Appellant contends that we should join other states that have concluded a capital jury may not return a death verdict unless the jury finds beyond a reasonable doubt that aggravating factors outweigh mitigating factors and/or that death is the appropriate penalty. He also contends that an instruction must be given to articulate the standard of proof to be applied in the penalty phase.
We have repeatedly declined to require either instruction. Neither is statutorily or constitutionally required. (People v. Earp, supra, 20 Cal.4th at p. 899, 85 Cal.Rptr.2d 857, 978 P.2d 15; People v. Osband, supra, 13 Cal.4th at pp. 709-710, 55 Cal.Rptr.2d 26, 919 P.2d 640; People v. Medina, supra, 11 Cal.4th at p. 782, 47 Cal.Rptr.2d 165, 906 P.2d 2; People v. Cudjo, supra, 6 Cal.4th at p. 634, 25 Cal.Rptr.2d 390, 863 P.2d 635.)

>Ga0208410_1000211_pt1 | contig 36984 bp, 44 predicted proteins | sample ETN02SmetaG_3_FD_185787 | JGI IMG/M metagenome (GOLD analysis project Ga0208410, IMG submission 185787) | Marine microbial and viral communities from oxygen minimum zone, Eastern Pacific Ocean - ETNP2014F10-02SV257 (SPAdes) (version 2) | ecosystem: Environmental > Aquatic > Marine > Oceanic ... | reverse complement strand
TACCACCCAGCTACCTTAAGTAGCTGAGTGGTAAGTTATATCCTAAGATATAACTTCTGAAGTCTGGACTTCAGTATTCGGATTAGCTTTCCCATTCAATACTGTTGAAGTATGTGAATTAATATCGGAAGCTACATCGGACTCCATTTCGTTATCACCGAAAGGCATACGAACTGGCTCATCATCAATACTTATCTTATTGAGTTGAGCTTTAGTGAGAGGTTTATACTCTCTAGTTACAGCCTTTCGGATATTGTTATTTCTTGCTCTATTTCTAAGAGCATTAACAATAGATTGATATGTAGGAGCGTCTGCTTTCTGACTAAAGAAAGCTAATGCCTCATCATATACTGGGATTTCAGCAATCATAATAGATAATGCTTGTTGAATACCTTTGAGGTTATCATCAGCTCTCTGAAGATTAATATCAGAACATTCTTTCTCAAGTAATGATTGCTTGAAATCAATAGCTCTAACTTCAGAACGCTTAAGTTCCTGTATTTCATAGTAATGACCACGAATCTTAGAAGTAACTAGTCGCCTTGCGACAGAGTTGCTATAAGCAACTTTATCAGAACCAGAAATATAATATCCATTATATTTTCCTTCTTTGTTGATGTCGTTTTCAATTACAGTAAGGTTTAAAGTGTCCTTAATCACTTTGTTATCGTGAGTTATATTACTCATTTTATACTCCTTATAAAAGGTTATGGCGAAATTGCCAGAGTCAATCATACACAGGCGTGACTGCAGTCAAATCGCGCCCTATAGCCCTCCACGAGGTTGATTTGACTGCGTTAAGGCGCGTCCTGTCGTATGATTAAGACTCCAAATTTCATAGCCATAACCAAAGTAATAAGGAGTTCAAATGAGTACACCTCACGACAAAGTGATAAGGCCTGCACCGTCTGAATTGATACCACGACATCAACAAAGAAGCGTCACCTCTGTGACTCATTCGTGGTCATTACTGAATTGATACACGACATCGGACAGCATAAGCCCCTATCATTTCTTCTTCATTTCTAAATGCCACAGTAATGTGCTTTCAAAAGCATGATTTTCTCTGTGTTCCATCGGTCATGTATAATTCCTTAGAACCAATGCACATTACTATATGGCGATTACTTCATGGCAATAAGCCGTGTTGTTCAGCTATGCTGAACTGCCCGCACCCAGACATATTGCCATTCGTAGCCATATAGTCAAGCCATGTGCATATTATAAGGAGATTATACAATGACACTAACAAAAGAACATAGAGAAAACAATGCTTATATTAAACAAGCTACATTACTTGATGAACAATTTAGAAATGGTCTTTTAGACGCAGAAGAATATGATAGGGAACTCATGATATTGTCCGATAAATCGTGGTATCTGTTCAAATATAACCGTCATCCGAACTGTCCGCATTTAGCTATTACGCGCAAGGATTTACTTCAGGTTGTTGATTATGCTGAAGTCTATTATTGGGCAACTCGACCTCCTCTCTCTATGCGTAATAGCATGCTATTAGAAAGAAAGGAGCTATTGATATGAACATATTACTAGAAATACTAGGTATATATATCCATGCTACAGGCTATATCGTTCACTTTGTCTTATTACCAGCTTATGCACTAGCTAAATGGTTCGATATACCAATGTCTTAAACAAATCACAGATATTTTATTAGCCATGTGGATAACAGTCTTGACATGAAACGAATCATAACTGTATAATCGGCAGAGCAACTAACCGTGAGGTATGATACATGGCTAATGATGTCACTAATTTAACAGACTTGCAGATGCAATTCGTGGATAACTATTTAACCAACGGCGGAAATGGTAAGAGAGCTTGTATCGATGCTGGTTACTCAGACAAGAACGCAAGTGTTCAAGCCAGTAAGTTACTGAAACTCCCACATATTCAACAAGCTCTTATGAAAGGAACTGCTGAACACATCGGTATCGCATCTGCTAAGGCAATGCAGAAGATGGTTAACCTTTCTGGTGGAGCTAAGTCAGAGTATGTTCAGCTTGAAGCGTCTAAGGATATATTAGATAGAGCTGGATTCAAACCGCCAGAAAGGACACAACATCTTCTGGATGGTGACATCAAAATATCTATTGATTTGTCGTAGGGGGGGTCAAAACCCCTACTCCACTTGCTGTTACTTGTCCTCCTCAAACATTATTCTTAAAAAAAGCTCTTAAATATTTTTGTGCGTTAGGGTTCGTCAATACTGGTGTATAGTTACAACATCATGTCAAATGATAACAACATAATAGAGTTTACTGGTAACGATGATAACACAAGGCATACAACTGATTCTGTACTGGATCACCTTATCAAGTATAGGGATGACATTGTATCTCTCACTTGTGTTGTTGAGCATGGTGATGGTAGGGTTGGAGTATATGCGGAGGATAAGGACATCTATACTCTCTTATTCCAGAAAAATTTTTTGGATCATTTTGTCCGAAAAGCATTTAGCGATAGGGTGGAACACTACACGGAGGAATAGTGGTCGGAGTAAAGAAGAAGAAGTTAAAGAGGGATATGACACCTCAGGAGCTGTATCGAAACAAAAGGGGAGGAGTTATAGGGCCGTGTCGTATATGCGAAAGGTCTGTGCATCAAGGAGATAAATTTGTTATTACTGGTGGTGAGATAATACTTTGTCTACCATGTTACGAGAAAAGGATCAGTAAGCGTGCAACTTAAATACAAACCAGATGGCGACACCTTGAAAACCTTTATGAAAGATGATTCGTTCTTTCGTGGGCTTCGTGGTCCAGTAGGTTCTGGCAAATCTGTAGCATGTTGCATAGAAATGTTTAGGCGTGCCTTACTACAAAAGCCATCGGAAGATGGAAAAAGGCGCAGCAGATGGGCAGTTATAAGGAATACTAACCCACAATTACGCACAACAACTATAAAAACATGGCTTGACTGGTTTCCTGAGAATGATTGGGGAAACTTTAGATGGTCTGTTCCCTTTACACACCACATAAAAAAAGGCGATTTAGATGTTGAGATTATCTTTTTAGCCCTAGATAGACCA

9. Cumulative prejudice.
Appellant contends that prepenalty phase instances of misconduct and error, as well as those errors and misconduct he claims were made during the penalty phase, together contributed to the death verdict. Inasmuch as we have rejected his claims of error and prejudicial misconduct, this claim also fails.
10. Denial of automatic motion for reduction of penalty.